Huawei’s status as the world’s largest smartphone maker might get challenged soon, as the company scrambles to get key parts for its phones.
It all started with the U.S. trade ban, which meant Huawei could not get access to Google services or do business with U.S. companies, including chipmakers Qualcomm and Broadcom.
Now, according to a report by South Korean outlet Chosun Biz (via Android Authority), Korea’s LG and Samsung will stop supplying premium smartphone displays to Huawei, starting Sept. 15. It’s unclear what “premium” means in this context; the report probably refers to OLED displays, which are used on Huawei’s flagships. For example, Huawei’s P40 Pro uses a Samsung-made OLED display.
This is a big deal, as LG and Samsung are among the world’s largest supplier of displays, and an important part of Huawei’s supply chain. Now, Huawei will have to order displays from China’s BOE, as well as other local companies such as Visionox, Tianma and CSOT, but it’s uncertain whether those suppliers will be able to produce enough to satisfy Huawei’s needs.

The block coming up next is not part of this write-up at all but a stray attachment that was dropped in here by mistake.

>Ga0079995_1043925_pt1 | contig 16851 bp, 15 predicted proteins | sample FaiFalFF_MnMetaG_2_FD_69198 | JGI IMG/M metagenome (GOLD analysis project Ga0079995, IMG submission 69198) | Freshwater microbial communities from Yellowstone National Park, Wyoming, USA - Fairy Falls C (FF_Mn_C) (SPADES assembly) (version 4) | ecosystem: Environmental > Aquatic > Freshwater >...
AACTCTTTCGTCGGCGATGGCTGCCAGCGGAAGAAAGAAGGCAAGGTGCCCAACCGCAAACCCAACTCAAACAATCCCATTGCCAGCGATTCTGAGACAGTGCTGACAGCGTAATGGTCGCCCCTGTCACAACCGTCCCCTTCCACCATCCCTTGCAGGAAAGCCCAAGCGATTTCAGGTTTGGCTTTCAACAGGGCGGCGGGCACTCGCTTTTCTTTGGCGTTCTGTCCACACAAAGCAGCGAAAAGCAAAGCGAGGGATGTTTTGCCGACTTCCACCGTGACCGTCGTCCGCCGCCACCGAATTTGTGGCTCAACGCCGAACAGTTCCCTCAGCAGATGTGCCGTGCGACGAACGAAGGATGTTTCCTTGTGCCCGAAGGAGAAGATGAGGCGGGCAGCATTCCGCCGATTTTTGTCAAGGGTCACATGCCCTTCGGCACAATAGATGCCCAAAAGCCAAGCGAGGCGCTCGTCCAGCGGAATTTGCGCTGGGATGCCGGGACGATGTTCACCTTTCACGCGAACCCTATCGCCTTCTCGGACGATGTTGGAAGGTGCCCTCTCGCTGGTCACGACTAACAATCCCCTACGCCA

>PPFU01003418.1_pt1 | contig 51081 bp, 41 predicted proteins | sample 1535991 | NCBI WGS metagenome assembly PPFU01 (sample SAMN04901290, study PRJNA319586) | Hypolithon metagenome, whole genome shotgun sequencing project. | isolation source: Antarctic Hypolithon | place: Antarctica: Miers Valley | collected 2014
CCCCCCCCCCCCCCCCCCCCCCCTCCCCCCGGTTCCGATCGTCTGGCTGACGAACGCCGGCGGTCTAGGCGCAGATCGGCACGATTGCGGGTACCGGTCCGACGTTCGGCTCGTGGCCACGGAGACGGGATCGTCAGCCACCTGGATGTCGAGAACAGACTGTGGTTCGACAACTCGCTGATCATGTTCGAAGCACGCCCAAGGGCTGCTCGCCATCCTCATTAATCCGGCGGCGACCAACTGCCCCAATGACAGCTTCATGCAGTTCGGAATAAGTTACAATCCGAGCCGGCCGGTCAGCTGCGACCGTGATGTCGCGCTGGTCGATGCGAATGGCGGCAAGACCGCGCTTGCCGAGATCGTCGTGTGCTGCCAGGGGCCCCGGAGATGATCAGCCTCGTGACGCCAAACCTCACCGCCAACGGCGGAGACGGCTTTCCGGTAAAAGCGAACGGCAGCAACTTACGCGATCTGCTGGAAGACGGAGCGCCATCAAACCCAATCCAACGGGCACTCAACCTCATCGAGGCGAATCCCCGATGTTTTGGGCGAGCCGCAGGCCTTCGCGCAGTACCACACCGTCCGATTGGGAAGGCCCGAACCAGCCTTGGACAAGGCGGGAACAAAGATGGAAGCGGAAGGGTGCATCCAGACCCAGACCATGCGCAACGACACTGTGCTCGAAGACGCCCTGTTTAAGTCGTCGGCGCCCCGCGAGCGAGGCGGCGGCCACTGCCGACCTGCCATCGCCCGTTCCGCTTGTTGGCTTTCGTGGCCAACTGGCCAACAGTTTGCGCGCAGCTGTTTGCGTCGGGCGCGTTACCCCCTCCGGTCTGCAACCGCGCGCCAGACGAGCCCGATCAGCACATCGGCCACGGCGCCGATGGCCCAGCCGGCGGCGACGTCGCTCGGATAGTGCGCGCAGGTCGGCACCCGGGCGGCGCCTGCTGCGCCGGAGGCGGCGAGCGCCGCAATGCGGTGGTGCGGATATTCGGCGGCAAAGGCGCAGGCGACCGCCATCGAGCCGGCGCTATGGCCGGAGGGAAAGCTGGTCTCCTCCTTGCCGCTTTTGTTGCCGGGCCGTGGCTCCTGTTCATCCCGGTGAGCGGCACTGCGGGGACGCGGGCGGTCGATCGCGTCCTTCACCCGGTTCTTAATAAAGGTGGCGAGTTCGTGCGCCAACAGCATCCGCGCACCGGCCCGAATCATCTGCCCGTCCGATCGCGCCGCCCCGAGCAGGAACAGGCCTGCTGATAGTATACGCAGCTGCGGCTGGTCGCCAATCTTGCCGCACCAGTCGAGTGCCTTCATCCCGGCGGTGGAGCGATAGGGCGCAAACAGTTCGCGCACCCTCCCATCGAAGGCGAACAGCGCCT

Chosun Biz also says Huawei might have trouble getting display, power management and touch controller chips, and a recent report said Samsung and Hynix will also stop supplying memory chips to Huawei.
Put all of that together, and it’s clear that Huawei will have major issues in putting together smartphones at its desired volumes. It’s no wonder that the company reportedly plans to produce just 50 million smartphones in 2021, a 74% year-over-year decline from expected 2020 shipments.